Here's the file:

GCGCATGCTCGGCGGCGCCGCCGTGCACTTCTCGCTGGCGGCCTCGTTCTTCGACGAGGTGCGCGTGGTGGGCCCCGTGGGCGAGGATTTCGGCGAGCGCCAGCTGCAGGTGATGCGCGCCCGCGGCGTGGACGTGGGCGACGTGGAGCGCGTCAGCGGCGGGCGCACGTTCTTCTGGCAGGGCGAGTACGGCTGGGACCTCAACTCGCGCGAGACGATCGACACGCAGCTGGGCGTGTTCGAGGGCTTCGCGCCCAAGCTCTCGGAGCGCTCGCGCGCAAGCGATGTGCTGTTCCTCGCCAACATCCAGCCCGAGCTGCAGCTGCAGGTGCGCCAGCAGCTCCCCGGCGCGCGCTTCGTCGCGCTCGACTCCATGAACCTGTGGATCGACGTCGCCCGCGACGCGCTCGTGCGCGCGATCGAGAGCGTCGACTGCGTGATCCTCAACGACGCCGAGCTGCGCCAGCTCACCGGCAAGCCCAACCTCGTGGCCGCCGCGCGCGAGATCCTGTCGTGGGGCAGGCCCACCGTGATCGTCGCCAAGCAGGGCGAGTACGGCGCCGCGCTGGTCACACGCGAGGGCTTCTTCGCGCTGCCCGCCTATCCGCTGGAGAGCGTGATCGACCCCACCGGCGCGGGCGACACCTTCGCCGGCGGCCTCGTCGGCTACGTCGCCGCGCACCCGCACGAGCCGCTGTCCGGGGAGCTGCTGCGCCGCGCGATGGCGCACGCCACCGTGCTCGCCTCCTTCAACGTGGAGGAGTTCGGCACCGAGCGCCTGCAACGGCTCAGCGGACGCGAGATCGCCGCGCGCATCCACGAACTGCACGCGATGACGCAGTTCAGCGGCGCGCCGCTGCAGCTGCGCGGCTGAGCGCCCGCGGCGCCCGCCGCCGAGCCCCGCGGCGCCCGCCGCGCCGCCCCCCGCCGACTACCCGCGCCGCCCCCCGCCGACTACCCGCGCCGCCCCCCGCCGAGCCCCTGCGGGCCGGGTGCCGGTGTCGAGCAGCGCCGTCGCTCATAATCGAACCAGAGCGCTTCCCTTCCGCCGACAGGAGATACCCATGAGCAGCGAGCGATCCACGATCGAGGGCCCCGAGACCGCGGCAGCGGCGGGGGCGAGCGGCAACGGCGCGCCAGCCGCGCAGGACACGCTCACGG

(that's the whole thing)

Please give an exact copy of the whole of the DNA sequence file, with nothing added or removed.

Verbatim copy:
GCGCATGCTCGGCGGCGCCGCCGTGCACTTCTCGCTGGCGGCCTCGTTCTTCGACGAGGTGCGCGTGGTGGGCCCCGTGGGCGAGGATTTCGGCGAGCGCCAGCTGCAGGTGATGCGCGCCCGCGGCGTGGACGTGGGCGACGTGGAGCGCGTCAGCGGCGGGCGCACGTTCTTCTGGCAGGGCGAGTACGGCTGGGACCTCAACTCGCGCGAGACGATCGACACGCAGCTGGGCGTGTTCGAGGGCTTCGCGCCCAAGCTCTCGGAGCGCTCGCGCGCAAGCGATGTGCTGTTCCTCGCCAACATCCAGCCCGAGCTGCAGCTGCAGGTGCGCCAGCAGCTCCCCGGCGCGCGCTTCGTCGCGCTCGACTCCATGAACCTGTGGATCGACGTCGCCCGCGACGCGCTCGTGCGCGCGATCGAGAGCGTCGACTGCGTGATCCTCAACGACGCCGAGCTGCGCCAGCTCACCGGCAAGCCCAACCTCGTGGCCGCCGCGCGCGAGATCCTGTCGTGGGGCAGGCCCACCGTGATCGTCGCCAAGCAGGGCGAGTACGGCGCCGCGCTGGTCACACGCGAGGGCTTCTTCGCGCTGCCCGCCTATCCGCTGGAGAGCGTGATCGACCCCACCGGCGCGGGCGACACCTTCGCCGGCGGCCTCGTCGGCTACGTCGCCGCGCACCCGCACGAGCCGCTGTCCGGGGAGCTGCTGCGCCGCGCGATGGCGCACGCCACCGTGCTCGCCTCCTTCAACGTGGAGGAGTTCGGCACCGAGCGCCTGCAACGGCTCAGCGGACGCGAGATCGCCGCGCGCATCCACGAACTGCACGCGATGACGCAGTTCAGCGGCGCGCCGCTGCAGCTGCGCGGCTGAGCGCCCGCGGCGCCCGCCGCCGAGCCCCGCGGCGCCCGCCGCGCCGCCCCCCGCCGACTACCCGCGCCGCCCCCCGCCGACTACCCGCGCCGCCCCCCGCCGAGCCCCTGCGGGCCGGGTGCCGGTGTCGAGCAGCGCCGTCGCTCATAATCGAACCAGAGCGCTTCCCTTCCGCCGACAGGAGATACCCATGAGCAGCGAGCGATCCACGATCGAGGGCCCCGAGACCGCGGCAGCGGCGGGGGCGAGCGGCAACGGCGCGCCAGCCGCGCAGGACACGCTCACGG